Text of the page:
Debasement of Dollar by Private Central Banks is Constitutional

Bonesman Defends Fed

Skull & Bones-affiliated establishment journalist Dana Milbank1 recently taunted Republican Congressman Ron Paul about the termination of his popular “End the Fed” campaign in a piece entitled, “Ron Paul Fed Up With Trying To End The Fed.”2

Well, I have plenty of problems with the Ron Paul movement these days, even though his supporters are more optimistic (for instance, see this3 ), but the Milbank piece does more than criticize Paul.

What it does is gloat.

Here are some lines from it, with my parsing underneath:

“He didn’t even make a dent in it.”

[LR: The Fed is unassailable]

“… Paul raised the white flag.”

[LR: The Fed has won...]

“For the fiery Paul, it was a subdued surrender.”

[LR: So now you know how powerful we really are, old man.]

“….treating him with the cautious affection one might use to address a crazy uncle.”

[LR: You didn't reach the point where we'd have to assassinate you, so we'll just let people know that you and your supporters can't be taken seriously.]

“But Paul faded away with surprising deference.”

[LR: Yes. He's under our thumb. We call the shots. He knows what's good for him, so he's fading away.]

“The one substantial challenge to Bernanke — Paul’s “audit the Fed” bill, which the House is expected to approve next week before it dies in the Senate — was easily dispatched by the Fed chairman,”

[LR: Audit the Fed is croaking.]

“The Paul to Bernanke word ratio this time was 12 to 1.”

[LR: He's just a rambling old man. Real men don't talk, they print.]

“There’s no constitutional reason why Congress couldn’t just take over monetary policy,” he said. “But I’m advising you that it wouldn’t be very good from an economic policy point of view.”

[LR: We're the constitutionalists, not you. Audit the Fed is only about Congress taking over monetary policy, folks. Imagine! They can't run a post office. How do you think they're going to do with deep stuff like economics?]

“At this point, the committee chairman cut him off. Paul’s time had expired.”

[LR: We've put up with you long enough, grandpa. Your time's up. The game is over.]

The framing of the whole piece is quite masterful.

There is not one substantial piece of analysis about the actual policies in question. We are not told what is involved in either End the Fed,4 or its replacement “Audit the Fed.”5

Instead, we get information about rules and procedures — how bills go through the house and how speakers get to speak.

But not how — or why — bankers get to print at will.

The omission is intentional. A contrast is set up deliberately.

On one hand you have the grave, measured proceedings of the state and the constitution, which Milbank cites on behalf of Bernanke. On the other hand, you have the self-indulgent rambling of an aging politician.

The expected roles are reversed.

Paul becomes the political class. Bernanke becomes the embodiment of the constitution and of law.

From beginning to end we’re told how to think about the face-off between the two.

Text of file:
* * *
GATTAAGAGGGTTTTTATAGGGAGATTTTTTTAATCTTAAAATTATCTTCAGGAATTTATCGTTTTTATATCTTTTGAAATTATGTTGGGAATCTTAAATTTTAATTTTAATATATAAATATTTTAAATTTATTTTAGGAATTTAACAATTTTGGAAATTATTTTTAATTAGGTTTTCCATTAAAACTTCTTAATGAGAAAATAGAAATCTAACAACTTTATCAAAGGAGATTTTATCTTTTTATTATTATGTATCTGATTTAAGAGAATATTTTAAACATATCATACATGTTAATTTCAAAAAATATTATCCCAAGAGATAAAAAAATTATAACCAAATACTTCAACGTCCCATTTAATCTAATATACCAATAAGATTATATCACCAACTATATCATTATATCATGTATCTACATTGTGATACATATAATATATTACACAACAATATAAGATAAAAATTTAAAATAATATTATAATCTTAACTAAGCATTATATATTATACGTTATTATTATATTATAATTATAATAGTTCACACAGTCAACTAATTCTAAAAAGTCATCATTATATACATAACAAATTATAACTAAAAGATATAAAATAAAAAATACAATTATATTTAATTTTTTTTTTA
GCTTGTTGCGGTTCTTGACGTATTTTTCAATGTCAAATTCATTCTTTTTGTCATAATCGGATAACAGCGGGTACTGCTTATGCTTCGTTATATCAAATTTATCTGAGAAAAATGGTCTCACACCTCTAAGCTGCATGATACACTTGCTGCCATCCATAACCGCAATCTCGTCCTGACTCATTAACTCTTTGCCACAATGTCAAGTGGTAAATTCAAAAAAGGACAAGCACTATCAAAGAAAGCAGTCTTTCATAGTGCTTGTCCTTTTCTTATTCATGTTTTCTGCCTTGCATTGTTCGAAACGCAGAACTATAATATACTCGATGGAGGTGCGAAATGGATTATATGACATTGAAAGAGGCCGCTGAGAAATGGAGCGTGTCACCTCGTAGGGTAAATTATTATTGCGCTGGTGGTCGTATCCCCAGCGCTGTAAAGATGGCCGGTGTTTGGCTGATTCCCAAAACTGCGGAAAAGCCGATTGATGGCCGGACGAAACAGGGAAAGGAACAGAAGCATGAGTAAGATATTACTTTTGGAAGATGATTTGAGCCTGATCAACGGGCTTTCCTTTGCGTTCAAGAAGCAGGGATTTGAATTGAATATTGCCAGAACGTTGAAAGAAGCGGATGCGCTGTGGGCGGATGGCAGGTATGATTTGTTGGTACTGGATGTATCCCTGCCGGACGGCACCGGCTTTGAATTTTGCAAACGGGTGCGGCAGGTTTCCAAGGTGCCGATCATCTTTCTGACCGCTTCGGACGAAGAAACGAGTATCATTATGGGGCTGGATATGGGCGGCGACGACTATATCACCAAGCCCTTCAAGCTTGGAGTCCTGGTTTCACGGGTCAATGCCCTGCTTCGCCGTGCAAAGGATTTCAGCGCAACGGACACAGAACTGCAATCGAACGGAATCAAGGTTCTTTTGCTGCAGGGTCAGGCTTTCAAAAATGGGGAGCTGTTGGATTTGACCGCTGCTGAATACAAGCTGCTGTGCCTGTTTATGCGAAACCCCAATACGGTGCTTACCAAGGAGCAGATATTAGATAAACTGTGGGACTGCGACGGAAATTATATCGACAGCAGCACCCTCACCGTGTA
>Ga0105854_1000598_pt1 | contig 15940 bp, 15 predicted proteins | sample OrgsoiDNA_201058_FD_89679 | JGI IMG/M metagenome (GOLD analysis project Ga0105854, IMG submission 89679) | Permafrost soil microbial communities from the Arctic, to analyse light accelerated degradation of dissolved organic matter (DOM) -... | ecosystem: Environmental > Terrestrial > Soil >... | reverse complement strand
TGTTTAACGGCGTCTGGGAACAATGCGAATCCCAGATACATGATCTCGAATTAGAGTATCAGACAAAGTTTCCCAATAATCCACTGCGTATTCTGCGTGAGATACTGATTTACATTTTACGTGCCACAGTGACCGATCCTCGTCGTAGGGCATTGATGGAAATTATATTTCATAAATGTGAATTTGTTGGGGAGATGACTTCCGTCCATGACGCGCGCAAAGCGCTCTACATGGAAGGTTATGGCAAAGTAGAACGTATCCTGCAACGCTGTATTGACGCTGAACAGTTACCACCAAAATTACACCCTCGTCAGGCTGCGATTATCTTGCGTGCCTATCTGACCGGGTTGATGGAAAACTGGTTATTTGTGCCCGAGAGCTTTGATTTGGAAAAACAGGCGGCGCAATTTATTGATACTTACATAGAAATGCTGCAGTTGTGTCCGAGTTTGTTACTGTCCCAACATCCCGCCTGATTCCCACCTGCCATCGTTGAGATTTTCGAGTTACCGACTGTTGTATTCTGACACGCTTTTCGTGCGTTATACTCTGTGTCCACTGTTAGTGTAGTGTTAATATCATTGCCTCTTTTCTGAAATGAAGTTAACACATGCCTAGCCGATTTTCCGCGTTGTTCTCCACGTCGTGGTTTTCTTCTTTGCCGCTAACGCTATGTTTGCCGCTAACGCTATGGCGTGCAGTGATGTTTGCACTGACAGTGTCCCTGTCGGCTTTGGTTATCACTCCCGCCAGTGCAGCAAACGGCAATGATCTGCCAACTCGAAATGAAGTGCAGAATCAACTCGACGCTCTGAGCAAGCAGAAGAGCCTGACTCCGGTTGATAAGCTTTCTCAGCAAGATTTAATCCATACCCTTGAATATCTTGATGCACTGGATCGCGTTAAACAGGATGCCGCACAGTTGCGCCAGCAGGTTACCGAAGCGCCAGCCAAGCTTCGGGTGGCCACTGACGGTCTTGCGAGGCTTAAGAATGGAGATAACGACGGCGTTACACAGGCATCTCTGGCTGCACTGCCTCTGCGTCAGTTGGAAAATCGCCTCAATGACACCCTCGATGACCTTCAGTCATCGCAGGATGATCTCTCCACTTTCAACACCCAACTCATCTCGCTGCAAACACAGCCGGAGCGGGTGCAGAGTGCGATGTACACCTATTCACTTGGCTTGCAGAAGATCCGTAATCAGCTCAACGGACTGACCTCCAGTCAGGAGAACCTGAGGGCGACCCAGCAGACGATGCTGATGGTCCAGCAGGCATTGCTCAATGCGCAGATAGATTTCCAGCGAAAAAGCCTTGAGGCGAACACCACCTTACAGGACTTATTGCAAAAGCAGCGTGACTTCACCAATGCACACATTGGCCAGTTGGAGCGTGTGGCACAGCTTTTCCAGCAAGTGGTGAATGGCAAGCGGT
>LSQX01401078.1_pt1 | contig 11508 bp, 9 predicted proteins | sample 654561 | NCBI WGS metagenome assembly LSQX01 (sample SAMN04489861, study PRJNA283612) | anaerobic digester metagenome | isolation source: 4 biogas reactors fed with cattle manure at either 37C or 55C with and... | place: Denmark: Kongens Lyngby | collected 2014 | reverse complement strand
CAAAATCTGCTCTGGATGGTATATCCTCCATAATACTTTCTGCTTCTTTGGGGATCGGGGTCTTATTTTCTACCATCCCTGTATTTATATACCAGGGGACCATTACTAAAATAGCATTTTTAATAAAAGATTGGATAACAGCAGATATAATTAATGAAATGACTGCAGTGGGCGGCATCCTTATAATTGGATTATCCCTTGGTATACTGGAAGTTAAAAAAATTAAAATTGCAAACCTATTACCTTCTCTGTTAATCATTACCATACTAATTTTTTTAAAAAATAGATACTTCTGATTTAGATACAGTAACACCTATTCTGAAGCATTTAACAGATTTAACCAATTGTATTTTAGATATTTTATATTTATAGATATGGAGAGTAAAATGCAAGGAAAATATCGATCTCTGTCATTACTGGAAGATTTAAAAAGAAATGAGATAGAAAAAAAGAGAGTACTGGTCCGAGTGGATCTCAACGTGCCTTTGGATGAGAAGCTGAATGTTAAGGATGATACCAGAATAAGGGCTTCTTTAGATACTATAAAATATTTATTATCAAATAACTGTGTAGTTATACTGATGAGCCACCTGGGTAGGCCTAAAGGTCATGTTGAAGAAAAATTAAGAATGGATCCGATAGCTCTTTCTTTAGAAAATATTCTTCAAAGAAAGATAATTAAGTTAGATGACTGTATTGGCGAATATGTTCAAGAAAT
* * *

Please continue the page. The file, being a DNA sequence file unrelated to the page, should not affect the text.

We’re supposed to think —

Bernanke is sage, powerful, august, and yet indulgent.

Paul is a crazy old man, who doesn’t know too much about civility… or the constitution.

He’s an anti-government politician, but he’s for the government control of the money supply.

He cuts into other people’s time. He rambles on. He talks too much.

Paul is just a “supplicant” before the great Fed chairman. The final word is with the Fed.

He gets his fifteen minutes, but he doesn’t understand the constitution or money.

Notice how the piece distorts Paul’s position to make it look like as if “Audit the Fed” (Paul’s fall-back position from “End the Fed”) is about putting arcane and complex professional matters into the hands of politicians.

Milbank turns Bernanke into the “private” expert and Paul into the bumbling government man.

That is sure to appeal to Americans of every political stripe. The average reader would instinctively tend to distrust anyone who plans to subject polices touching on the country’s money-supply to legislators driven by partisan bias.

What that media framing does is abundantly obvious

It turns the whole conservative limited government argument against limited government activists.

It also turns the pro-constitution argument against constitutionalists.

The Washington Post piece is propaganda of the highest order.

  1. Yale Bones connect Bush, Kerry,” Lloyd Grove and Elisa Lipsky-Karasz, New York Daily News, March 2004. []
  2. Washington Post, July 18, 2012). []
  3. The Untouchables,” Gary North, Lew Rockwell, July 21, 2012. []
  4. End the Fed, Ron Paul, Grand Central Publishing, September 16, 2009. []
  5. Downloaded on July 21, 2012. []

Lila Rajiva is a freelance journalist and the author of The Language of Empire: Abu Ghraib and the US Media (Monthly Review Press, 2005) and Mobs, Messiahs and Markets (with Bill Bonner-Wiley, September 2007). She has also contributed chapters to One of the Guys (Ed., Tara McKelvey and Barbara Ehrenreich, Seal Press, 2007), an anthology of writing on women as torturers, and to The Third World: Opposing Viewpoints (Ed., David Haugen, Greenhaven, 2006). Read other articles by Lila, or visit Lila's website.